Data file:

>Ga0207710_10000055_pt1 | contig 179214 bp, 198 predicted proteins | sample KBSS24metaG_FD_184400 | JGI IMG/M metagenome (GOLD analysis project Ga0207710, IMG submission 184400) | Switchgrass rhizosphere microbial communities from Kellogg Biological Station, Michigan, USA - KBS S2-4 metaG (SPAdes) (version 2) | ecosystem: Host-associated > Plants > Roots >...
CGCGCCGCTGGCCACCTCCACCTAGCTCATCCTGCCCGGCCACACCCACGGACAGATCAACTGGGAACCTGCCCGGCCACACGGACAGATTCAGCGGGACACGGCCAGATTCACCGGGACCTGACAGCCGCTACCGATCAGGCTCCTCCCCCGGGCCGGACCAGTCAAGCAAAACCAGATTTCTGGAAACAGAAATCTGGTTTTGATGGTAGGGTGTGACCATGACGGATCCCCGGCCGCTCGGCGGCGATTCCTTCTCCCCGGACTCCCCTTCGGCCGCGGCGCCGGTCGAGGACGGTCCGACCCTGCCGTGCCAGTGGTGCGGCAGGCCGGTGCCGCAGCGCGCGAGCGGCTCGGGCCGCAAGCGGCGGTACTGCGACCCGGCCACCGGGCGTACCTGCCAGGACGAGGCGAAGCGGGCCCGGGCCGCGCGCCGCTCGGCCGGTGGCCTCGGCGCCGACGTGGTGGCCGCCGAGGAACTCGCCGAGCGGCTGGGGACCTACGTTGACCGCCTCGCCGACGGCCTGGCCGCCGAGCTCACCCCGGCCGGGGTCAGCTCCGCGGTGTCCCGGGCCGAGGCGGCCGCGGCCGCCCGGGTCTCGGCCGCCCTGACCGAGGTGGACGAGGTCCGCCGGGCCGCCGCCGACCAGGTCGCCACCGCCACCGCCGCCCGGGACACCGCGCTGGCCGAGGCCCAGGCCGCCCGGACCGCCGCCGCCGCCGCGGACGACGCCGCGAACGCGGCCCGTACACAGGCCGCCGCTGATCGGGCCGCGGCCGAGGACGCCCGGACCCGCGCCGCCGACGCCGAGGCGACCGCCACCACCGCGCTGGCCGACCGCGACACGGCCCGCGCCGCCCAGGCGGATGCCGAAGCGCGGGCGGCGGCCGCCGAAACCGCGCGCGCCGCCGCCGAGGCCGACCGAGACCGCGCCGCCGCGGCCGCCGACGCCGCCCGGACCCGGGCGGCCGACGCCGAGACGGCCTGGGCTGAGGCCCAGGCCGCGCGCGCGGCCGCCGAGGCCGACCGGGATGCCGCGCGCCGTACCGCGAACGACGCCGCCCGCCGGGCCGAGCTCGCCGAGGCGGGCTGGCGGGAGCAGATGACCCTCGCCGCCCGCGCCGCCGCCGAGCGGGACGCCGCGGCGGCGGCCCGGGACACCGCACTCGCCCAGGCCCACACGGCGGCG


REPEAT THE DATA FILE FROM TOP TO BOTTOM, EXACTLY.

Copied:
>Ga0207710_10000055_pt1 | contig 179214 bp, 198 predicted proteins | sample KBSS24metaG_FD_184400 | JGI IMG/M metagenome (GOLD analysis project Ga0207710, IMG submission 184400) | Switchgrass rhizosphere microbial communities from Kellogg Biological Station, Michigan, USA - KBS S2-4 metaG (SPAdes) (version 2) | ecosystem: Host-associated > Plants > Roots >...
CGCGCCGCTGGCCACCTCCACCTAGCTCATCCTGCCCGGCCACACCCACGGACAGATCAACTGGGAACCTGCCCGGCCACACGGACAGATTCAGCGGGACACGGCCAGATTCACCGGGACCTGACAGCCGCTACCGATCAGGCTCCTCCCCCGGGCCGGACCAGTCAAGCAAAACCAGATTTCTGGAAACAGAAATCTGGTTTTGATGGTAGGGTGTGACCATGACGGATCCCCGGCCGCTCGGCGGCGATTCCTTCTCCCCGGACTCCCCTTCGGCCGCGGCGCCGGTCGAGGACGGTCCGACCCTGCCGTGCCAGTGGTGCGGCAGGCCGGTGCCGCAGCGCGCGAGCGGCTCGGGCCGCAAGCGGCGGTACTGCGACCCGGCCACCGGGCGTACCTGCCAGGACGAGGCGAAGCGGGCCCGGGCCGCGCGCCGCTCGGCCGGTGGCCTCGGCGCCGACGTGGTGGCCGCCGAGGAACTCGCCGAGCGGCTGGGGACCTACGTTGACCGCCTCGCCGACGGCCTGGCCGCCGAGCTCACCCCGGCCGGGGTCAGCTCCGCGGTGTCCCGGGCCGAGGCGGCCGCGGCCGCCCGGGTCTCGGCCGCCCTGACCGAGGTGGACGAGGTCCGCCGGGCCGCCGCCGACCAGGTCGCCACCGCCACCGCCGCCCGGGACACCGCGCTGGCCGAGGCCCAGGCCGCCCGGACCGCCGCCGCCGCCGCGGACGACGCCGCGAACGCGGCCCGTACACAGGCCGCCGCTGATCGGGCCGCGGCCGAGGACGCCCGGACCCGCGCCGCCGACGCCGAGGCGACCGCCACCACCGCGCTGGCCGACCGCGACACGGCCCGCGCCGCCCAGGCGGATGCCGAAGCGCGGGCGGCGGCCGCCGAAACCGCGCGCGCCGCCGCCGAGGCCGACCGAGACCGCGCCGCCGCGGCCGCCGACGCCGCCCGGACCCGGGCGGCCGACGCCGAGACGGCCTGGGCTGAGGCCCAGGCCGCGCGCGCGGCCGCCGAGGCCGACCGGGATGCCGCGCGCCGTACCGCGAACGACGCCGCCCGCCGGGCCGAGCTCGCCGAGGCGGGCTGGCGGGAGCAGATGACCCTCGCCGCCCGCGCCGCCGCCGAGCGGGACGCCGCGGCGGCGGCCCGGGACACCGCACTCGCCCAGGCCCACACGGCGGCG